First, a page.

Speaking to Rock Candy magazine for the cover story of issue 21, DEEP PURPLE stalwarts Ian Gillan and Ian Paice have revealed what fuels their enduring passion for rock music — and it has nothing to do with money. It’s their abiding love for being in DEEP PURPLE, not the pots of cash, that has ensured the legendary rock band has survived for more than 50 years — and it also means that PURPLE is still making exciting and creative music with new album “Whoosh!”
“The early days were fabulous,” says vocalist Gillan in his interview with writer Dave Ling. “Everything was new and wonderful and shocking. Things got bigger and bigger and bigger, so we became very confident. But as young men, we were also wealthy. We had more money than we could ever imagine. In those circumstances, you can end up becoming surrounded by sycophants who tell you you can’t do a thing wrong. At that age I thought I knew everything. How wrong I was.”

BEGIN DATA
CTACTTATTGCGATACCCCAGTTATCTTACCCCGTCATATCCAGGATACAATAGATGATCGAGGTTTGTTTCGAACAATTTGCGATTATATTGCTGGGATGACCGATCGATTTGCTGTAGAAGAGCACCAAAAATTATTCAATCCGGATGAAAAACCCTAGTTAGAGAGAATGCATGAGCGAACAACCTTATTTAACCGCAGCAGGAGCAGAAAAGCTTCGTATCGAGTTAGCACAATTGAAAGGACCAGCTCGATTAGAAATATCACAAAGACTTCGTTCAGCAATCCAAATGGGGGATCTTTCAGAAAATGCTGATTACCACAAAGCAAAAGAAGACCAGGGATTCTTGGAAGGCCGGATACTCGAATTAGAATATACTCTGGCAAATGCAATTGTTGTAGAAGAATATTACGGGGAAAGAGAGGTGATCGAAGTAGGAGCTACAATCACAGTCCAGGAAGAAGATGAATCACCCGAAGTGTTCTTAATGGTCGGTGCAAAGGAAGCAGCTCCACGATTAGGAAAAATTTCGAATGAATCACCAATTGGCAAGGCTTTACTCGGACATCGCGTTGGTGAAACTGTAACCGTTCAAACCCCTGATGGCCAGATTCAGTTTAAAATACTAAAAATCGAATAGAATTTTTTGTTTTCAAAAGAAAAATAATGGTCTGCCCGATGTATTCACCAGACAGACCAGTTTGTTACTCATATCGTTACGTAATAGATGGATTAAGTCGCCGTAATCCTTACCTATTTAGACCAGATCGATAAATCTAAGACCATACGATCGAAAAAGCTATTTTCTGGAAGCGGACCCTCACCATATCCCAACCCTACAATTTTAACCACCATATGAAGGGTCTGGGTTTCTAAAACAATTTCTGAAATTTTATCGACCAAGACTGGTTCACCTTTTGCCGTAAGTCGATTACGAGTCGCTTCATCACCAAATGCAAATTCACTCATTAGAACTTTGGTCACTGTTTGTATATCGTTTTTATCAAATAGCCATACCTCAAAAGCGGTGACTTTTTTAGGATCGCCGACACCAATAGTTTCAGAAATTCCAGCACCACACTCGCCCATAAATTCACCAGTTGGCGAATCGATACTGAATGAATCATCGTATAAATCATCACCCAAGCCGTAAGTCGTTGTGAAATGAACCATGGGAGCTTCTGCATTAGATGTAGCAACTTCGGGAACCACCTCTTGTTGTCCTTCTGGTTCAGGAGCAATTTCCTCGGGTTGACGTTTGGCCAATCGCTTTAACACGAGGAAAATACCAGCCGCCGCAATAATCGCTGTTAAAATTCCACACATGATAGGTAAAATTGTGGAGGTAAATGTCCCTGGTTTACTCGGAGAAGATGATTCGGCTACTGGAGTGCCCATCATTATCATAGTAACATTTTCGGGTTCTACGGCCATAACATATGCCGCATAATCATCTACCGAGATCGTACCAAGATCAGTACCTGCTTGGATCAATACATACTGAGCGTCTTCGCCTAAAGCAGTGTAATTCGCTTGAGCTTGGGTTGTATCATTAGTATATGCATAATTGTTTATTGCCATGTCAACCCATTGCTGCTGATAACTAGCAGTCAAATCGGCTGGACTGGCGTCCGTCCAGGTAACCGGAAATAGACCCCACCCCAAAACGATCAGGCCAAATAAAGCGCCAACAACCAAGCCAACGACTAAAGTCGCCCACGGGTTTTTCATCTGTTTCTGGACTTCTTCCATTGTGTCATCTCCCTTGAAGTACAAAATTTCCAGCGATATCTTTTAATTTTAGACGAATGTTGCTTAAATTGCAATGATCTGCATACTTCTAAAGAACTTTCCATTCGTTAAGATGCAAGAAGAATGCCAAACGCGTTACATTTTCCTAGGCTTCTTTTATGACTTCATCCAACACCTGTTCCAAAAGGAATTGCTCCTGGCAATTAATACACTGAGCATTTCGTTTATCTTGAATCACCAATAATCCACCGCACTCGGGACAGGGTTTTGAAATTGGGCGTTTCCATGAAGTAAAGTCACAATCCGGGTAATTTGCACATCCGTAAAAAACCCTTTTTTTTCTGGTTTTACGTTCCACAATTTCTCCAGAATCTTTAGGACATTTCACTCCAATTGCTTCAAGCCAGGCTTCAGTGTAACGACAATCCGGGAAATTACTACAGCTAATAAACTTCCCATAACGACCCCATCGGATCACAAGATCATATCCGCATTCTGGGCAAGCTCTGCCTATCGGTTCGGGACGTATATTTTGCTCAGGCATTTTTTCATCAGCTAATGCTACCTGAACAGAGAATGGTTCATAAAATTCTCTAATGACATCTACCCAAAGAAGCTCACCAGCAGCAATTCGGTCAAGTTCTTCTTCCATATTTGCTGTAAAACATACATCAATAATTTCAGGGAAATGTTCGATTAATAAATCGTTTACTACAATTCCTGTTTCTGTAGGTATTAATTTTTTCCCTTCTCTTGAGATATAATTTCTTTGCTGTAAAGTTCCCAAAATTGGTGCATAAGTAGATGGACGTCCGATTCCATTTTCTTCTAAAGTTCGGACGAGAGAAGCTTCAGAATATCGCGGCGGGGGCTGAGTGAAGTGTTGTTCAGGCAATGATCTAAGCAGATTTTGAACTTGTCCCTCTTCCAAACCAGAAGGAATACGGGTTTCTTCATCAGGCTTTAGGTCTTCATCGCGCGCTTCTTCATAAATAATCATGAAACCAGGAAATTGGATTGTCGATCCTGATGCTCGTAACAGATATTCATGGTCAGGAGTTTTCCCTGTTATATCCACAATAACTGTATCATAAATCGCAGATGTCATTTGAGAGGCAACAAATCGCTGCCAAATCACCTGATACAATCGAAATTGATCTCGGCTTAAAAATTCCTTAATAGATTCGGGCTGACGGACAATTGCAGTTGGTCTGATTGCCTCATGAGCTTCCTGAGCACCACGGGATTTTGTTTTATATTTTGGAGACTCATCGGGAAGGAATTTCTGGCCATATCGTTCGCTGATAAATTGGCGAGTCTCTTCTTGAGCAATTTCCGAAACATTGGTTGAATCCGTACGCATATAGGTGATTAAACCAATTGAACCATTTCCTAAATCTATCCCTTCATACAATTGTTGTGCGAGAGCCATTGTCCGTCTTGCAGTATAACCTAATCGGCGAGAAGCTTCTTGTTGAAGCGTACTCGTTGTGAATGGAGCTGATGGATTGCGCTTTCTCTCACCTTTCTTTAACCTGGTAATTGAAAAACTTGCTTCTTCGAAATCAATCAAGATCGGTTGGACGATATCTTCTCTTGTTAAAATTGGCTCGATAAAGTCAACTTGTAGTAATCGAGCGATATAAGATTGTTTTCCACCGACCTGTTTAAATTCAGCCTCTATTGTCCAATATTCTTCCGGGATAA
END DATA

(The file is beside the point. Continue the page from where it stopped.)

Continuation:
Despite not knowing everything, the PURPLE singer has nevertheless navigated a tremendous career. The secret, says Gillan, is in remaining true to yourself.
“We never try to second-guess what the public wants, or what the business might desire from us in terms of the records we make,” he says. “What we do is what pleases us, and we cross our fingers and put our hands together in prayer that the public will like it.”
Given DEEP PURPLE‘s exalted position as a live draw even now, it appears that their public is still as excited about PURPLE performing as the band are about playing. The coronavirus pandemic put paid to the band’s plans to undertake a major tour in 2020, “and that’s a lot of time to sit around doing nothing,” says an exasperated Paice. “Sitting on my arse until June next year really doesn’t appeal to me.” There are currently two dates pencilled in for September in Sweden, which may stop Paice getting itchy. But there’s no doubt that PURPLE‘s loyal fans will turn out in droves to see them when they hit the road in earnest in 2021, especially given that the band acknowledge that they can’t simply go on forever.
“If the skill or the energy should drop away then that’s the end of it for me,” insists Gillan. “I don’t want to go out there and do anything that’s sub-standard.”
Read the whole of this revealing article in issue 21 of Rock Candy magazine.
For more information, visit www.rockcandymag.com.